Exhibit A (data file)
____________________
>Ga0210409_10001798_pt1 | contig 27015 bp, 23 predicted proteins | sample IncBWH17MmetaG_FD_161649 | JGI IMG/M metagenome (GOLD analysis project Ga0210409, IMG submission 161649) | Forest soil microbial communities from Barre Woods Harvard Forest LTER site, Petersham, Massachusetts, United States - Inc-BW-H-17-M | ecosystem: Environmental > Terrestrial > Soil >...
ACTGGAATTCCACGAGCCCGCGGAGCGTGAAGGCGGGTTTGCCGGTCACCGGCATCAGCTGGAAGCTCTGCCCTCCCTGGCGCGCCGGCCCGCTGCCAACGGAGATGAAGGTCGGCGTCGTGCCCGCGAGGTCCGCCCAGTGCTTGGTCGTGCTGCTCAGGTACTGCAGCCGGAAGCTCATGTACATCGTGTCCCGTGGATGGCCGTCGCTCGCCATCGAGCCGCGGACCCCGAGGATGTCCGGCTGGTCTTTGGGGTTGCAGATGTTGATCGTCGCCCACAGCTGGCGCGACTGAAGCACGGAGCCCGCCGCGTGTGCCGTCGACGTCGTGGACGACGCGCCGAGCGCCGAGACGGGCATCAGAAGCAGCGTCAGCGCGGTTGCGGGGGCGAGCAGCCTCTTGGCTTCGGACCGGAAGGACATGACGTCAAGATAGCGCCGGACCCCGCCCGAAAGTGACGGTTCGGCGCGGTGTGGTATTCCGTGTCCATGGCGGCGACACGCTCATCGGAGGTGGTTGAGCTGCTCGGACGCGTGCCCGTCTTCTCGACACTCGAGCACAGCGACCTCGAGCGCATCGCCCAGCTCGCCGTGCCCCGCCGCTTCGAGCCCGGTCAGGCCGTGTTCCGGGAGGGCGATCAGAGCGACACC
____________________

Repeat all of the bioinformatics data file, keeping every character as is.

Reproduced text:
>Ga0210409_10001798_pt1 | contig 27015 bp, 23 predicted proteins | sample IncBWH17MmetaG_FD_161649 | JGI IMG/M metagenome (GOLD analysis project Ga0210409, IMG submission 161649) | Forest soil microbial communities from Barre Woods Harvard Forest LTER site, Petersham, Massachusetts, United States - Inc-BW-H-17-M | ecosystem: Environmental > Terrestrial > Soil >...
ACTGGAATTCCACGAGCCCGCGGAGCGTGAAGGCGGGTTTGCCGGTCACCGGCATCAGCTGGAAGCTCTGCCCTCCCTGGCGCGCCGGCCCGCTGCCAACGGAGATGAAGGTCGGCGTCGTGCCCGCGAGGTCCGCCCAGTGCTTGGTCGTGCTGCTCAGGTACTGCAGCCGGAAGCTCATGTACATCGTGTCCCGTGGATGGCCGTCGCTCGCCATCGAGCCGCGGACCCCGAGGATGTCCGGCTGGTCTTTGGGGTTGCAGATGTTGATCGTCGCCCACAGCTGGCGCGACTGAAGCACGGAGCCCGCCGCGTGTGCCGTCGACGTCGTGGACGACGCGCCGAGCGCCGAGACGGGCATCAGAAGCAGCGTCAGCGCGGTTGCGGGGGCGAGCAGCCTCTTGGCTTCGGACCGGAAGGACATGACGTCAAGATAGCGCCGGACCCCGCCCGAAAGTGACGGTTCGGCGCGGTGTGGTATTCCGTGTCCATGGCGGCGACACGCTCATCGGAGGTGGTTGAGCTGCTCGGACGCGTGCCCGTCTTCTCGACACTCGAGCACAGCGACCTCGAGCGCATCGCCCAGCTCGCCGTGCCCCGCCGCTTCGAGCCCGGTCAGGCCGTGTTCCGGGAGGGCGATCAGAGCGACACC